The Global Climate and Energy Project (GCEP) a research initiative sponsored by industry partners, has recently awarded $8.4 million to seven Stanford research teams to develop new technologies that could significantly lower greenhouse gas emissions. Student researchers, under the guidance of investigators from Stanford and other collaborating institutions, focus on developing technologies that could significantly lower greenhouse gas emissions.
"We are very pleased to announce the latest round of awards to leading members of the Stanford faculty," said Schlumberger Vice President Rod Nelson, the chair of the GCEP Management Committee. "These seven programs exemplify the kind of high-risk, high-reward energy research that has become the hallmark of the GCEP partnership."
GCEP currently investigates a number of energy resources, systems and uses, including CO2 capture and storage; geoengineering is being considered as a future area of investigation.
Each of the seven research teams are committed to a specific climate-influencing goal. The materials science and engineering (MSE) team is working to improve solar energy conversion by making photovoltaic cells more efficient. The mechanical engineering team is transforming diesel combustion into an environmentally sensitive process that eliminates soot. Chemical engineering and bioengineering researchers aim to develop a clean-burning alternative for natural gas by producing hydrogen from glucose, while another chemical engineering team proposes to design and build carbon solar cells.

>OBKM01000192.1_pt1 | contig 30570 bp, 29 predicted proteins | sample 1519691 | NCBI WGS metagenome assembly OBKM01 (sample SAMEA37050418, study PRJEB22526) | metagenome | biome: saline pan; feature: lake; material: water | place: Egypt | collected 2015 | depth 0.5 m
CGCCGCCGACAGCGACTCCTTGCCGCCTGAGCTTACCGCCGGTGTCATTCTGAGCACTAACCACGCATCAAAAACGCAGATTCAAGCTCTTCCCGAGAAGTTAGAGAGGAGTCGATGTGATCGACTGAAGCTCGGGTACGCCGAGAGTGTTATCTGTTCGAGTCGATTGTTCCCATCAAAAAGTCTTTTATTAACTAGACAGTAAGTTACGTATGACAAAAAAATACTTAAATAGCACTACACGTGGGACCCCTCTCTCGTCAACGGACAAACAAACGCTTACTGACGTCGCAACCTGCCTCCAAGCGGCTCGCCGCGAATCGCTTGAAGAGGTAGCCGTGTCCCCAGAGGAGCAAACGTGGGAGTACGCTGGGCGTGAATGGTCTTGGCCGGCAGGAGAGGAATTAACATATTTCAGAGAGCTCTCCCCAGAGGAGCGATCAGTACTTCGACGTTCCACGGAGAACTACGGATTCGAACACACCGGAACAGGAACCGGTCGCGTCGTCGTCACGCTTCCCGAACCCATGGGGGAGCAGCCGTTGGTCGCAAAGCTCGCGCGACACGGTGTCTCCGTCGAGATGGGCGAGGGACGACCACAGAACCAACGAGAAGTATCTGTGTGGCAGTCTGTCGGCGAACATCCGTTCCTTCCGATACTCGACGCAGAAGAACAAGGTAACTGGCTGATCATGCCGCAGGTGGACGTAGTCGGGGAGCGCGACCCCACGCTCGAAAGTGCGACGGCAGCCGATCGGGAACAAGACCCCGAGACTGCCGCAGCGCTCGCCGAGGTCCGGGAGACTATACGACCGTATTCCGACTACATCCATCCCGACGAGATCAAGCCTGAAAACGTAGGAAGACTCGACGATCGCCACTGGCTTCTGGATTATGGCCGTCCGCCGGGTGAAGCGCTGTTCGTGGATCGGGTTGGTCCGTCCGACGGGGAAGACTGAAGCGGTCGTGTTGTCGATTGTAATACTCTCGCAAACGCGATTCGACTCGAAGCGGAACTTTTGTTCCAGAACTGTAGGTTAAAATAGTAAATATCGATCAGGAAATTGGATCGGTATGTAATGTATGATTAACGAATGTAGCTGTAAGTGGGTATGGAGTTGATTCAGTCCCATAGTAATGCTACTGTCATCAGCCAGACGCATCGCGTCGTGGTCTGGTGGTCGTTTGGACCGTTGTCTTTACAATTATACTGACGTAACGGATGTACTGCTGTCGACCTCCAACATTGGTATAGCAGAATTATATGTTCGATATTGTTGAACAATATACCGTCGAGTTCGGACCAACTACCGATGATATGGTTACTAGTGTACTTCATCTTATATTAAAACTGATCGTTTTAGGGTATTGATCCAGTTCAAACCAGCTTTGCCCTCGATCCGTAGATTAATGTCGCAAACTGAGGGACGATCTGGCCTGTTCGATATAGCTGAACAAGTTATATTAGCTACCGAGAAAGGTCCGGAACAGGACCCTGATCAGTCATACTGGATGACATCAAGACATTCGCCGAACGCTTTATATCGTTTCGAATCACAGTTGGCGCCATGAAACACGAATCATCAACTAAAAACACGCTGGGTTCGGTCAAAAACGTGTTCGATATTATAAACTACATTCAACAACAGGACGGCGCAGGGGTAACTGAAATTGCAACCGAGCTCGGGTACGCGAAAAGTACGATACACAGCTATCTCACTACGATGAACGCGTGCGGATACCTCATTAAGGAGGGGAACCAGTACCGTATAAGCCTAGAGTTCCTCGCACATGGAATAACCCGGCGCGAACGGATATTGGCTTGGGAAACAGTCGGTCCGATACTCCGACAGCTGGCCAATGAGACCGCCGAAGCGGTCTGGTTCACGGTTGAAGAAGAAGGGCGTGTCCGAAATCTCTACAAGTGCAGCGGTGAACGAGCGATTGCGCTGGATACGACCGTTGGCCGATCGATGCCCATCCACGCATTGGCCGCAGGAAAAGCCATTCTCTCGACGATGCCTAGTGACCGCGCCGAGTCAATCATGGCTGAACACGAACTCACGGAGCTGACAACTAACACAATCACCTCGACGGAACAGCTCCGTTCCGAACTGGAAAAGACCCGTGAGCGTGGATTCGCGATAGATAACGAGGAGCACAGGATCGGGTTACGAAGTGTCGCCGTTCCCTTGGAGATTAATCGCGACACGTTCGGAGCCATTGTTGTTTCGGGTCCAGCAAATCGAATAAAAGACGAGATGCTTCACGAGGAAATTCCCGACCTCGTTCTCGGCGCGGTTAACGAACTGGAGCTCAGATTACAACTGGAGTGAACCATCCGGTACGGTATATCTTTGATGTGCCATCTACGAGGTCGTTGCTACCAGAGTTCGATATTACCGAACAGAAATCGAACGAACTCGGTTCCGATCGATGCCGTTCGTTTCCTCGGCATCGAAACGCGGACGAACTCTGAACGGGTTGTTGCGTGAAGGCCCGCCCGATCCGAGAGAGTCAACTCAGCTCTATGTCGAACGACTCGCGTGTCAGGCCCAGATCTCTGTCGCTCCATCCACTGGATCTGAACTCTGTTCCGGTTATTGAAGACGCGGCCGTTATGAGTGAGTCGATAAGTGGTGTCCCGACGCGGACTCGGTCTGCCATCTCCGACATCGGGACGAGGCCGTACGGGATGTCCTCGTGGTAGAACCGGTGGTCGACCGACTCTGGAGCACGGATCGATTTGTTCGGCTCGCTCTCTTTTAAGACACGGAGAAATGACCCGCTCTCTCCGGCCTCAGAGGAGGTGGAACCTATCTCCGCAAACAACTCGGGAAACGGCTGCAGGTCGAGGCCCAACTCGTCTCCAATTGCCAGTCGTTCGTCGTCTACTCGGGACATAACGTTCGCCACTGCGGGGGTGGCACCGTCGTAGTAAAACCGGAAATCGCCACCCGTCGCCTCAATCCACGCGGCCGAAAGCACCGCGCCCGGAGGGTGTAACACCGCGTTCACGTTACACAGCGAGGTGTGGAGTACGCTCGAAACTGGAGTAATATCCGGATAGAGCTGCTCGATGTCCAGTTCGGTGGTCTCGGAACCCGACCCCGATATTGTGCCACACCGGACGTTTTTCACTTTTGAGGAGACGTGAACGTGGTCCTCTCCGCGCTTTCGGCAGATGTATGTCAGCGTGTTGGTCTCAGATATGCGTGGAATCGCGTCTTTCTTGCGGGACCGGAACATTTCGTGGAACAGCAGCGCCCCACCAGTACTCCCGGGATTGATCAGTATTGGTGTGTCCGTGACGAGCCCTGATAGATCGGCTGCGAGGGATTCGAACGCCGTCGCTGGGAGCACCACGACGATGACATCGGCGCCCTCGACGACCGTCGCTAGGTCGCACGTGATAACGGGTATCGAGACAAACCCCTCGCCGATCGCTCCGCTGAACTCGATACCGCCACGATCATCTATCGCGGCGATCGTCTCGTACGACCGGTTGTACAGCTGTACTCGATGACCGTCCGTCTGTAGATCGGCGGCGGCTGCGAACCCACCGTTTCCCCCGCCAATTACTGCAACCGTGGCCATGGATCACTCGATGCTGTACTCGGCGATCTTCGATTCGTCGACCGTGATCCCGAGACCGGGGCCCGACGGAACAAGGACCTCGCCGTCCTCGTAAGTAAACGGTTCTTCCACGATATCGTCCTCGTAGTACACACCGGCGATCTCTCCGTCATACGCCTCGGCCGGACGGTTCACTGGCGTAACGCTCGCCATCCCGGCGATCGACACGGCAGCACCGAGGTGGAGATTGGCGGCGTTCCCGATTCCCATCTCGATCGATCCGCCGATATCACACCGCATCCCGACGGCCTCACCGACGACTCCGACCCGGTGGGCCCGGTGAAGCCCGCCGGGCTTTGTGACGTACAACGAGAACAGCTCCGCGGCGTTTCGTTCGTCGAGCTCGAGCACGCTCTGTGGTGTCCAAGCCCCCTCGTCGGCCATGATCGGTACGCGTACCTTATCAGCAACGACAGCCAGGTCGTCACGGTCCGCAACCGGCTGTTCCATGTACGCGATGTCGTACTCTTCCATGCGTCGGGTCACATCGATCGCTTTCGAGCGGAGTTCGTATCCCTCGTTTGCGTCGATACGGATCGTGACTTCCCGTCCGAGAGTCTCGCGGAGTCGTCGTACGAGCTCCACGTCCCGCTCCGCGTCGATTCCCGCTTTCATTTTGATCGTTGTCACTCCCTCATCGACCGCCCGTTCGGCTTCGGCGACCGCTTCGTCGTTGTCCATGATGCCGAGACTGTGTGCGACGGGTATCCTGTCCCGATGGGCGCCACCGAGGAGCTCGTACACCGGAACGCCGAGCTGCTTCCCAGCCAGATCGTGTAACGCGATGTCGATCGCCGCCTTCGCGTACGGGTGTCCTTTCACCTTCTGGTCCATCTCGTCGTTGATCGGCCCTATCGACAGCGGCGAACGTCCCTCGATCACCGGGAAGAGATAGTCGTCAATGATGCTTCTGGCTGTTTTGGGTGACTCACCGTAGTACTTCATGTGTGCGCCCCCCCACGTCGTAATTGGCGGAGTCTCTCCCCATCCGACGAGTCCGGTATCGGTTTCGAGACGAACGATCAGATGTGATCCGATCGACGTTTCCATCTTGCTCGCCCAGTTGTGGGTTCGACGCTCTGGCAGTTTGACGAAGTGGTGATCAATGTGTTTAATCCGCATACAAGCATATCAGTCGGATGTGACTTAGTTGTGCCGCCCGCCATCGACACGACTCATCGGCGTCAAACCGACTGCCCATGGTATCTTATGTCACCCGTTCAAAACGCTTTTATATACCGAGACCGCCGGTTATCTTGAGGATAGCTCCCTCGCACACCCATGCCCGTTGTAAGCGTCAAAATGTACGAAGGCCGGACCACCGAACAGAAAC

Another MSE research team is working to create high-power batteries for the electric grid. This potentially life-changing technology will help address intermittent renewable energy challenges. Chemical, civil and environmental engineering researchers are using bacteria to convert electricity and carbon dioxide into methane gas, ultimately designing a living fuel cell. Lastly, electric and chemical engineers plan to identify new thermally and chemically stable nanomaterials for energy conversion applications.
Schlumberger is one of five sponsors supporting GCEP and its portfolio of efficient energy research programs. The industry partnership formed in December 2002 when ExxonMobil, GE, Schlumberger and Toyota helped launch GCEP at Stanford University. A fifth corporate sponsor, DuPont, joined in September 2011. With an initial plan to invest USD 225 million over a decade or more, the companies have made significant headway—contributing over USD 113 million to date.